Why Not Ad Retargeting? The business case for ad retargeting is intuitive: if someone looks at an item but doesn’t buy, follow up later to see if he or she might still be interested. Yet the online version of this concept has never really taken off. A study last year by the Search Engine Marketing Professional Organization (SEMPO) found it to be one of the most under-utilized forms of online marketing technology. 1,046% Lift New figures from comScore and ValueClick may spur marketers to try out the technology: The study, which measured the relative effectiveness of six major online targeting strategies: audience targeting, contextual targeting efficiency pricing, premium pricing run-of-network and retargeting, found the latter to offer the most lift – at a whopping 1,046%. Certainly there is anecdotal evidence available to support these findings. Vendors Jump In Yahoo is not the only vendor to have revived its offerings in this product category. Banner Blindness

10 Marketing Lessons for Early-Stage Tech Startups I made every textbook mistake at my first startup, which is why I believe I was much more effective at my second one. I have adopted the motto “good judgment comes from experience, but experience comes from bad judgment.“ We need to learn from doing, by trial-and-error. If I can help you avoid some of my first-time mistakes it would be a victory. The following are some lessons I learned about early-stage startup marketing. Because market is such a broad topic, I’m restricting these lessons to PR marketing (as opposed SEO, SEM, product marketing, etc.). 1. The truth is that we work in a very small, tight-knit industry and news & plans spread fast. Also be careful about VCs. I actually like finding entrepreneurs who are more circumspect, less braggadocios and generally more planned about their actions. 2. I think he really learned from this experience: Experience comes from bad judgment. In my experience, entrepreneurs who are overly paranoid or are information hoarders rarely do well. 3.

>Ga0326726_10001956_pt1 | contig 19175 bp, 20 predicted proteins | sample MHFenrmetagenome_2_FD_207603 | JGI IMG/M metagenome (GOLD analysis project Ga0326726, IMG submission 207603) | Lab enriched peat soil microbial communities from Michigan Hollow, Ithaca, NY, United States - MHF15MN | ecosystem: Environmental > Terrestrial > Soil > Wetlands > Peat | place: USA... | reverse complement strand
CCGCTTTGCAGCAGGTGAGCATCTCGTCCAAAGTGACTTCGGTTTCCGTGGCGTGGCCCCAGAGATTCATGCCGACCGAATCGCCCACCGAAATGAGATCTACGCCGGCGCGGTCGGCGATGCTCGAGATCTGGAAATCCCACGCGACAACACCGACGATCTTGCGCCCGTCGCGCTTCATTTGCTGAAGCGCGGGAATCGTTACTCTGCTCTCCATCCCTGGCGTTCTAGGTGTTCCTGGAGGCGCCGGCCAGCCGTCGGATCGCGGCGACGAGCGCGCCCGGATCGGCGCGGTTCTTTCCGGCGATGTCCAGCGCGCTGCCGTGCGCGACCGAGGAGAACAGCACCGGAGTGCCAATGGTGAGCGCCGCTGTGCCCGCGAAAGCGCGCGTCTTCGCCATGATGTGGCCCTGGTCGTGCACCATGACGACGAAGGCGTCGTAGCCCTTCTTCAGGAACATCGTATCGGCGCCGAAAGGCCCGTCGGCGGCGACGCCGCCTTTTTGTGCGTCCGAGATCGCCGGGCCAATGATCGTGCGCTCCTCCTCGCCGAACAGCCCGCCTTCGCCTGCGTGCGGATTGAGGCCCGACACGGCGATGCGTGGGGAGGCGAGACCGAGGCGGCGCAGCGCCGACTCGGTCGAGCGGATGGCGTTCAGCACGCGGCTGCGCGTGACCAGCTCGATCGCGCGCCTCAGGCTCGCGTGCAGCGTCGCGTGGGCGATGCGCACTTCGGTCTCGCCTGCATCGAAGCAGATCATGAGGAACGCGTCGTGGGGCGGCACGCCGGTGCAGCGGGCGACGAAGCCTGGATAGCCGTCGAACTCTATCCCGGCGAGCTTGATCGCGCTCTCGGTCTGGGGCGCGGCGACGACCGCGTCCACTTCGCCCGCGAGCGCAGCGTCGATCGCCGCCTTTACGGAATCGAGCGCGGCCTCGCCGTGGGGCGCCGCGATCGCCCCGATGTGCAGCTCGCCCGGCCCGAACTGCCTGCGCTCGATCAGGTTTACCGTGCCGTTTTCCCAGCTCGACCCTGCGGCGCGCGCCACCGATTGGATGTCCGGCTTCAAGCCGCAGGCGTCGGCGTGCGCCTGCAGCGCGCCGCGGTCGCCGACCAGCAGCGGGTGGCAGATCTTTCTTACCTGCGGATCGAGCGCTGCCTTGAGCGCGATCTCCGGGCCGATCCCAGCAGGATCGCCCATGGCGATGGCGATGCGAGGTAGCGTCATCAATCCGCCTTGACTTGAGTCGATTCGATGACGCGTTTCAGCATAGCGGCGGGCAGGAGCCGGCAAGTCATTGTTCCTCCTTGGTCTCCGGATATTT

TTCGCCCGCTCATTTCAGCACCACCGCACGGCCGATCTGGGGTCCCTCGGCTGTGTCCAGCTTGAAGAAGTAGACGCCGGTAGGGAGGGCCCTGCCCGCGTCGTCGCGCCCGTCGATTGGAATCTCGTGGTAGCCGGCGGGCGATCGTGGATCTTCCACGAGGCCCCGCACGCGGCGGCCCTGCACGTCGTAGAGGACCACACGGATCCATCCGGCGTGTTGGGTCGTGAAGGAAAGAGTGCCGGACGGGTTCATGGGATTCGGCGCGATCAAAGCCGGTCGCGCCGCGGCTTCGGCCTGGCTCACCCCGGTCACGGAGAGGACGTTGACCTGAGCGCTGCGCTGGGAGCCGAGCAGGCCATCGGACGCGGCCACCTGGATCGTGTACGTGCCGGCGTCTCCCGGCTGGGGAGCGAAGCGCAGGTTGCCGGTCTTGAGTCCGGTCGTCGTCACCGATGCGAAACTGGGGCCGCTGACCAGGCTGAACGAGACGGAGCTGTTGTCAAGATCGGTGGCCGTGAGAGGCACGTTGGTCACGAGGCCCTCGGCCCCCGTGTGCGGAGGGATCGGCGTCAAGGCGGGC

Brain Storm! Portraits from Creative Week 2012 Noah Robischon, executive editor, 'Fast Company' To celebrate Creative Week, a steady parade of thinkers and doers sounded off on the process of turning ideas into realities. We lured some of the speakers (and a few attendees) into our studio, to get their quickest visual takes on brainstorming—with courtesy protection against clouded thinking. Click below to view the Gallery (watch this space for updates!) Day One Day Two Day Three Livre blanc : comment communiquer sur LinkedIn ? On parle beaucoup des réseaux sociaux professionnels, mais l’activité y est finalement assez calme. Destinés à créer des échanges et des discussions, leur rôle est de plus en plus centré sur la création de profils, au détriment du reste. Il y a certes des supers-actifs sur ces réseaux, toujours prompts à venir discuter et à multiplier les contacts. Sur le papier pourtant, ces espaces ont tout pour plaire. Pour aider les entreprises désireuses de développer leur marque employeur sur LinkedIn, l’agence Publicis Consultants Net Intelligenz vient de publier un livre blanc intitulé LinkedIn, nouveau territoire de communication.